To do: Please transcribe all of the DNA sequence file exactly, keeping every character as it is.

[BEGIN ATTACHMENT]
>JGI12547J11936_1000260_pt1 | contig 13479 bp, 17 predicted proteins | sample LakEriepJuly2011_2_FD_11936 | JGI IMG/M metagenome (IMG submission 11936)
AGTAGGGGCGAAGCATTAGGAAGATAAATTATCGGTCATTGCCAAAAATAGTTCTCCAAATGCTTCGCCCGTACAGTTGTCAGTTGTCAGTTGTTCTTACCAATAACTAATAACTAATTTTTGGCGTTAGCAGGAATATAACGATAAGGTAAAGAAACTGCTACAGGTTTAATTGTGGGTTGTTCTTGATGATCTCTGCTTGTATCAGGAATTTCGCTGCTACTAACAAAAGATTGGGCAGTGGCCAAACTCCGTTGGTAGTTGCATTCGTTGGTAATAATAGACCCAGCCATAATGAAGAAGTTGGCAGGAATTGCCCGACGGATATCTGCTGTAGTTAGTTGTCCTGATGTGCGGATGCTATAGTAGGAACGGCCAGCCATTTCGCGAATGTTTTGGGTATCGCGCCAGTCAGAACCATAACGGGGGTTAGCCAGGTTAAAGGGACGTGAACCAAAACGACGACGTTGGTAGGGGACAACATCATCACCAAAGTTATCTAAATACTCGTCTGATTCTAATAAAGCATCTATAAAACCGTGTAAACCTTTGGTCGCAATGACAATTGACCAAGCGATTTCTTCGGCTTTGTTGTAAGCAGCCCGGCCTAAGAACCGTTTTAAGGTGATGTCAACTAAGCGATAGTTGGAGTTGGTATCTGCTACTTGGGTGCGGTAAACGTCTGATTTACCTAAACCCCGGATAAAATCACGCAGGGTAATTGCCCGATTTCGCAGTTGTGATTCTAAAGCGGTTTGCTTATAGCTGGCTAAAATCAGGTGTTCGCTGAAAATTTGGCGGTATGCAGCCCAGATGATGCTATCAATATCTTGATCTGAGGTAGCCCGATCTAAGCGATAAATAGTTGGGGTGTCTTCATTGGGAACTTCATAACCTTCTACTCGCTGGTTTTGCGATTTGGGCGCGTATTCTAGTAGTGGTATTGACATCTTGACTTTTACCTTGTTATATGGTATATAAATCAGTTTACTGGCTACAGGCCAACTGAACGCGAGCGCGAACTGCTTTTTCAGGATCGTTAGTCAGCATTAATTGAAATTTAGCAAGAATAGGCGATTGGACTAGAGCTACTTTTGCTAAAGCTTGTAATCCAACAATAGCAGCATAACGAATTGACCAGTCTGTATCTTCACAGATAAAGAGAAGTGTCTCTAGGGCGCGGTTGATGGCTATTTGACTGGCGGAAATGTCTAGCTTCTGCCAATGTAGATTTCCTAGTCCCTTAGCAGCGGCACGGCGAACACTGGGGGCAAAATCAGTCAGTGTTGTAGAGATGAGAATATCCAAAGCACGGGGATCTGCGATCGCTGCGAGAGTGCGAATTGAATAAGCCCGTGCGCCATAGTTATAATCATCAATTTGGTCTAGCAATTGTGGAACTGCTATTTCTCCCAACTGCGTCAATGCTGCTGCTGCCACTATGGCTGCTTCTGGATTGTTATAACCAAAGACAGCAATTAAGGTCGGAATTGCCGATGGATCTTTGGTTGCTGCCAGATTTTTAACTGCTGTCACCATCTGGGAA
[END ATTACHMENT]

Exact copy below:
>JGI12547J11936_1000260_pt1 | contig 13479 bp, 17 predicted proteins | sample LakEriepJuly2011_2_FD_11936 | JGI IMG/M metagenome (IMG submission 11936)
AGTAGGGGCGAAGCATTAGGAAGATAAATTATCGGTCATTGCCAAAAATAGTTCTCCAAATGCTTCGCCCGTACAGTTGTCAGTTGTCAGTTGTTCTTACCAATAACTAATAACTAATTTTTGGCGTTAGCAGGAATATAACGATAAGGTAAAGAAACTGCTACAGGTTTAATTGTGGGTTGTTCTTGATGATCTCTGCTTGTATCAGGAATTTCGCTGCTACTAACAAAAGATTGGGCAGTGGCCAAACTCCGTTGGTAGTTGCATTCGTTGGTAATAATAGACCCAGCCATAATGAAGAAGTTGGCAGGAATTGCCCGACGGATATCTGCTGTAGTTAGTTGTCCTGATGTGCGGATGCTATAGTAGGAACGGCCAGCCATTTCGCGAATGTTTTGGGTATCGCGCCAGTCAGAACCATAACGGGGGTTAGCCAGGTTAAAGGGACGTGAACCAAAACGACGACGTTGGTAGGGGACAACATCATCACCAAAGTTATCTAAATACTCGTCTGATTCTAATAAAGCATCTATAAAACCGTGTAAACCTTTGGTCGCAATGACAATTGACCAAGCGATTTCTTCGGCTTTGTTGTAAGCAGCCCGGCCTAAGAACCGTTTTAAGGTGATGTCAACTAAGCGATAGTTGGAGTTGGTATCTGCTACTTGGGTGCGGTAAACGTCTGATTTACCTAAACCCCGGATAAAATCACGCAGGGTAATTGCCCGATTTCGCAGTTGTGATTCTAAAGCGGTTTGCTTATAGCTGGCTAAAATCAGGTGTTCGCTGAAAATTTGGCGGTATGCAGCCCAGATGATGCTATCAATATCTTGATCTGAGGTAGCCCGATCTAAGCGATAAATAGTTGGGGTGTCTTCATTGGGAACTTCATAACCTTCTACTCGCTGGTTTTGCGATTTGGGCGCGTATTCTAGTAGTGGTATTGACATCTTGACTTTTACCTTGTTATATGGTATATAAATCAGTTTACTGGCTACAGGCCAACTGAACGCGAGCGCGAACTGCTTTTTCAGGATCGTTAGTCAGCATTAATTGAAATTTAGCAAGAATAGGCGATTGGACTAGAGCTACTTTTGCTAAAGCTTGTAATCCAACAATAGCAGCATAACGAATTGACCAGTCTGTATCTTCACAGATAAAGAGAAGTGTCTCTAGGGCGCGGTTGATGGCTATTTGACTGGCGGAAATGTCTAGCTTCTGCCAATGTAGATTTCCTAGTCCCTTAGCAGCGGCACGGCGAACACTGGGGGCAAAATCAGTCAGTGTTGTAGAGATGAGAATATCCAAAGCACGGGGATCTGCGATCGCTGCGAGAGTGCGAATTGAATAAGCCCGTGCGCCATAGTTATAATCATCAATTTGGTCTAGCAATTGTGGAACTGCTATTTCTCCCAACTGCGTCAATGCTGCTGCTGCCACTATGGCTGCTTCTGGATTGTTATAACCAAAGACAGCAATTAAGGTCGGAATTGCCGATGGATCTTTGGTTGCTGCCAGATTTTTAACTGCTGTCACCATCTGGGAA